Smoking

Recommendation: Quit Smoking

People who smoke are at increased risk for type 2 diabetes compared with non-smokers.1 Exposure to secondhand smoke at work or home also increases risk of diabetes.2 Regularly both drinking alcohol and smoking may increase your risk even more.3 While the biological mechanism underlying the effects of cigarette smoking on the development of diabetes is not yet completely clear, studies have shown that smokers tend to have increased insulin resistance and abdominal obesity.4
 
References:
1 Willi C, Bodenmann P, Ghali WA, Faris PD, Cornuz J. Active smoking and the risk of type 2 diabetes: a systematic review and meta-analysis. JAMA. 2007;298:2654-2664.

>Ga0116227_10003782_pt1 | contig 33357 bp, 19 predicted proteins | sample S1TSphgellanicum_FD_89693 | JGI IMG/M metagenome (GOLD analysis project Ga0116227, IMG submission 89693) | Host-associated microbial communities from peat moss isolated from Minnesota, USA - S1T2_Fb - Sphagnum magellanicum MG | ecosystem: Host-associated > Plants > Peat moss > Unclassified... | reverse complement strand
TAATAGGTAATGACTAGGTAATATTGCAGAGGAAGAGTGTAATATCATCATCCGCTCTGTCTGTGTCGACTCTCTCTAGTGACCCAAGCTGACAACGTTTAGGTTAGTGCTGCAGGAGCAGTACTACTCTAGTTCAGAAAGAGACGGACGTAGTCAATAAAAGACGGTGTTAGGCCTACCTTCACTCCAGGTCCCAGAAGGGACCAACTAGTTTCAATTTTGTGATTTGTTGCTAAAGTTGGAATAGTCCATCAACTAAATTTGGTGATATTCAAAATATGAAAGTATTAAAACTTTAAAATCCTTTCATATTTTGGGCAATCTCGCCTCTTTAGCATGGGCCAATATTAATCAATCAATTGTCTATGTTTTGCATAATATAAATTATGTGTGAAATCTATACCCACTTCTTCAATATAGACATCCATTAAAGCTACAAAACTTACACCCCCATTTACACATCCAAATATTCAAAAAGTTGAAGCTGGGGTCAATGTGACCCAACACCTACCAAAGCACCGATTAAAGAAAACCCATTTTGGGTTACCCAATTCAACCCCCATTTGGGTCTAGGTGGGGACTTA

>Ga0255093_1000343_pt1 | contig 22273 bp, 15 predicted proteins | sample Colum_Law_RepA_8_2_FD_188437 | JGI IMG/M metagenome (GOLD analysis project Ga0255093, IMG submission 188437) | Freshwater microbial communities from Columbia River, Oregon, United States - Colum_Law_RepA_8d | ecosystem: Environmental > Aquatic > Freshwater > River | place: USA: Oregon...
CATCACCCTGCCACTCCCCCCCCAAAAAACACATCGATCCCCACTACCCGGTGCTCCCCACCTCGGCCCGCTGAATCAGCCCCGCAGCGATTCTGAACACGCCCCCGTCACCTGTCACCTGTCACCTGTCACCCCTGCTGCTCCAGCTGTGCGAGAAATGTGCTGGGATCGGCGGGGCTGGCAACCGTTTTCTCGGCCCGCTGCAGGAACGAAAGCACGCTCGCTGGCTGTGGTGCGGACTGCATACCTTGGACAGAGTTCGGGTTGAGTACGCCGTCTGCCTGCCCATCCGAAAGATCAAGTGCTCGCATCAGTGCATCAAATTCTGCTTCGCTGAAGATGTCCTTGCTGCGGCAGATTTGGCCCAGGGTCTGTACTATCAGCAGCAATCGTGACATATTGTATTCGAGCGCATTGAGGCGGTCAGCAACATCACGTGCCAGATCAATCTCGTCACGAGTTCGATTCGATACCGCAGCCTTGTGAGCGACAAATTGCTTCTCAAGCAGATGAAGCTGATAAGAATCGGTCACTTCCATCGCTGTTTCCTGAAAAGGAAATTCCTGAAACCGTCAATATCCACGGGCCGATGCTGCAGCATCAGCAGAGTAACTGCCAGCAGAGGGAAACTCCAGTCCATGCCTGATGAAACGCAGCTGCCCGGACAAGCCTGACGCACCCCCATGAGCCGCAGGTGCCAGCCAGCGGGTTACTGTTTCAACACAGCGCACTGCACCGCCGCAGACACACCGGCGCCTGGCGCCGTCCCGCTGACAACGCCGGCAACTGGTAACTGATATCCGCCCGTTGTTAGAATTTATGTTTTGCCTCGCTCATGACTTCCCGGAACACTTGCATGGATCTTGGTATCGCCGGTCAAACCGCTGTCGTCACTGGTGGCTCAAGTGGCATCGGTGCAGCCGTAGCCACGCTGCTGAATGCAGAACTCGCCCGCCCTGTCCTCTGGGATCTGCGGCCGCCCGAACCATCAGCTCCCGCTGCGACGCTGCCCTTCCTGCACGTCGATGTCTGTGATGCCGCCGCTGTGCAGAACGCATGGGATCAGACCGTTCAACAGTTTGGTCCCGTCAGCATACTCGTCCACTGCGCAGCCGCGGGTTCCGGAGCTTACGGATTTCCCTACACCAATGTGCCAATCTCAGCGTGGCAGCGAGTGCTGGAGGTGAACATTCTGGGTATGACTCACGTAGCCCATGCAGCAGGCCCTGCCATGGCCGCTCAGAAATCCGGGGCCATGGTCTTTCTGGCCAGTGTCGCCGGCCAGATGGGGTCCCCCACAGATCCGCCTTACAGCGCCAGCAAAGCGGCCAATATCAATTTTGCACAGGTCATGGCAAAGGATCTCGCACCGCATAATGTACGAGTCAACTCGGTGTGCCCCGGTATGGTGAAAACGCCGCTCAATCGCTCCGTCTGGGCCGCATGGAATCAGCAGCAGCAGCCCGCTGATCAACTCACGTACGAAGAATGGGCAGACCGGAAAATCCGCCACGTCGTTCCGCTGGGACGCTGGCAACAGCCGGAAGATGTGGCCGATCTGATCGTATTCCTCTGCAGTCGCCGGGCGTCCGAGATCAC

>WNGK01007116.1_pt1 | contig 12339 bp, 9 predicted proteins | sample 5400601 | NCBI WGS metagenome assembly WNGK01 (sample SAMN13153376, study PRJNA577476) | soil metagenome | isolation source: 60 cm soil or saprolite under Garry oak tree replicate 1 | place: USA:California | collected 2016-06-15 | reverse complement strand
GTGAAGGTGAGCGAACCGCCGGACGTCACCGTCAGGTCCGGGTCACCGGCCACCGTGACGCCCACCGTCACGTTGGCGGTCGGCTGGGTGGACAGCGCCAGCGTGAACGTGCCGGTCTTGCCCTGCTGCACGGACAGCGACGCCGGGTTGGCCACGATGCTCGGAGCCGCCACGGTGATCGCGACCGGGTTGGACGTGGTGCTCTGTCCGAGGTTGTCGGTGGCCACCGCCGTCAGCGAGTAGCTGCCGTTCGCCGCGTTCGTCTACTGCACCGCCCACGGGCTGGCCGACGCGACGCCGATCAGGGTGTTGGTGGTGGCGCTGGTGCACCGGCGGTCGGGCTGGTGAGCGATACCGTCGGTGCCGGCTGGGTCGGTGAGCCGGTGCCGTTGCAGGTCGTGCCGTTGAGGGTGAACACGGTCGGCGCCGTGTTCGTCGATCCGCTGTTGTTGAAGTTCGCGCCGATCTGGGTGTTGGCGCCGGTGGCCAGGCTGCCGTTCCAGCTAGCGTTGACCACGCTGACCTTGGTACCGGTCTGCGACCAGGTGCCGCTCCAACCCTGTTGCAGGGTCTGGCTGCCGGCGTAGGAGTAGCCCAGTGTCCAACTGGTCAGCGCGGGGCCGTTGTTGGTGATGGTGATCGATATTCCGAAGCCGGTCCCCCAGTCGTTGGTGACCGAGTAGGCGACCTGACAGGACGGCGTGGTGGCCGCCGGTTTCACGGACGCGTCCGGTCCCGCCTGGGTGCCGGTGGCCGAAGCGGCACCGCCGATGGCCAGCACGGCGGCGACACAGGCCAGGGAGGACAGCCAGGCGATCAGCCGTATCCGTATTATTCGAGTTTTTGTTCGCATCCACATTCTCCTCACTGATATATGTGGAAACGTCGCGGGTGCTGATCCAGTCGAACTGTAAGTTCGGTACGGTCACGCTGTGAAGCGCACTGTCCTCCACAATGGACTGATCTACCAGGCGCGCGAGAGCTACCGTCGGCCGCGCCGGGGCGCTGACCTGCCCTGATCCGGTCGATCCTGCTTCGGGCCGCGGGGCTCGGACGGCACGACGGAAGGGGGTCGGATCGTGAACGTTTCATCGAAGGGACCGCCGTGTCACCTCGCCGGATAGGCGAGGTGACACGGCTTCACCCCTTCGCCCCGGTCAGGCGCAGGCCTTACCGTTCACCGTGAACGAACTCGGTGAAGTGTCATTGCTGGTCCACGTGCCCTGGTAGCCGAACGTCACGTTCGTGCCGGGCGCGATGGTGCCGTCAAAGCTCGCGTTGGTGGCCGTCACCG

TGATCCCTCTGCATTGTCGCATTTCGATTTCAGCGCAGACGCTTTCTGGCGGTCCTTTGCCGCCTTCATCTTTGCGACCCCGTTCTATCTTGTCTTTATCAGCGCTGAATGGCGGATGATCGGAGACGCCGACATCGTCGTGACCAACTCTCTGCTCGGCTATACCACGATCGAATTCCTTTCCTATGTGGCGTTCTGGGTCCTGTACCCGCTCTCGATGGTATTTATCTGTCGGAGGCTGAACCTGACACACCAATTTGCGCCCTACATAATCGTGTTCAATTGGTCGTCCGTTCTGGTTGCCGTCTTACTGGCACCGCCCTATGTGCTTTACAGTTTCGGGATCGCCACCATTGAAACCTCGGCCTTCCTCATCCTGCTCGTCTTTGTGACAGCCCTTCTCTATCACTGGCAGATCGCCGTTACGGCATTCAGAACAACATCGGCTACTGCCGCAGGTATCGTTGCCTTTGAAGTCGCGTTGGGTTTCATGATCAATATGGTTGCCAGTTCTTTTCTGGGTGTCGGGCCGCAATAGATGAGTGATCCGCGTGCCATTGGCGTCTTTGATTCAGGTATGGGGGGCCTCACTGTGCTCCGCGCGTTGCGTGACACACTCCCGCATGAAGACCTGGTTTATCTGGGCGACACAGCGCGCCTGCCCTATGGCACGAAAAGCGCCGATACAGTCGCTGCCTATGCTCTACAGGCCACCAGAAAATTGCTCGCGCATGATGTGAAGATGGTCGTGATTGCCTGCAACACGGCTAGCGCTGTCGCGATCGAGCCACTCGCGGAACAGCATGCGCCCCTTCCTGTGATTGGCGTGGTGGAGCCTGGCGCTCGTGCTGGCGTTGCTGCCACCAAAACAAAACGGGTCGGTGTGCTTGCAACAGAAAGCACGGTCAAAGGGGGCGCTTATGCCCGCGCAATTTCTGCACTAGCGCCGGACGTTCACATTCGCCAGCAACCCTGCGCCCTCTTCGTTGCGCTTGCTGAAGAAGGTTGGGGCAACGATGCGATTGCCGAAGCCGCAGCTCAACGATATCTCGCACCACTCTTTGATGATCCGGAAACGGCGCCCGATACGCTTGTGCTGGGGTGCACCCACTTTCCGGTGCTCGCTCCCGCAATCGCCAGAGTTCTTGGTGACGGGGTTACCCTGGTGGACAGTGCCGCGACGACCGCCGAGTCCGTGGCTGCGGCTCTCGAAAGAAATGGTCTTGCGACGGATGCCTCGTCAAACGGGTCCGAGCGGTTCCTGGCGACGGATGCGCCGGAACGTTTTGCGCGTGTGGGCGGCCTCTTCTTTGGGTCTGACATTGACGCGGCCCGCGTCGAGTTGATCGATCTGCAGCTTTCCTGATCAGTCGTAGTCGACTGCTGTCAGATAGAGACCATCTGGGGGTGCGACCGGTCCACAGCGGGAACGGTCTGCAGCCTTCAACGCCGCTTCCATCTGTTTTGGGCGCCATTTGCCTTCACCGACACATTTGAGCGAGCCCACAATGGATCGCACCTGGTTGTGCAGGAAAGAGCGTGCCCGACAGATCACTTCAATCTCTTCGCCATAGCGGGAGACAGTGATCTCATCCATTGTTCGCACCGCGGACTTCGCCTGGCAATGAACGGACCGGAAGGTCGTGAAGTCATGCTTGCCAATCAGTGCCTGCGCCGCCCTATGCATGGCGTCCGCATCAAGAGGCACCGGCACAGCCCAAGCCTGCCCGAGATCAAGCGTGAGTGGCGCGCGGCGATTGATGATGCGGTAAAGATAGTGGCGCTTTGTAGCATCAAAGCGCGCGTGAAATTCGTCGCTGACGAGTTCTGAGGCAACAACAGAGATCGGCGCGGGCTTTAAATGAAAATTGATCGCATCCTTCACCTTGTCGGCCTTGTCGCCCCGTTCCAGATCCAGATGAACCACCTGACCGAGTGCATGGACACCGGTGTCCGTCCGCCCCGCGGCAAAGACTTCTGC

2 Zhang L, Curhan GC, Hu FB, Rimm EB, Forman JP. Association between passive and active smoking and incident type 2 diabetes in women. Diabetes Care. 2011;34:892-897.
3 Hu FB. Globalization of diabetes: The role of diet, lifestyle, and genes. Diabetes Care. 2011;34(6):1249-1257.
4 U.S. Department of Health and Human Services. The Health Consequences of Smoking—50 Years of Progress. A Report of the Surgeon General. Atlanta, GA: U.S. Department of Health and Human Services, Centers for Disease Control and Prevention, National Center for Chronic Disease Prevention and Health Promotion, Office on Smoking and Health; 2014.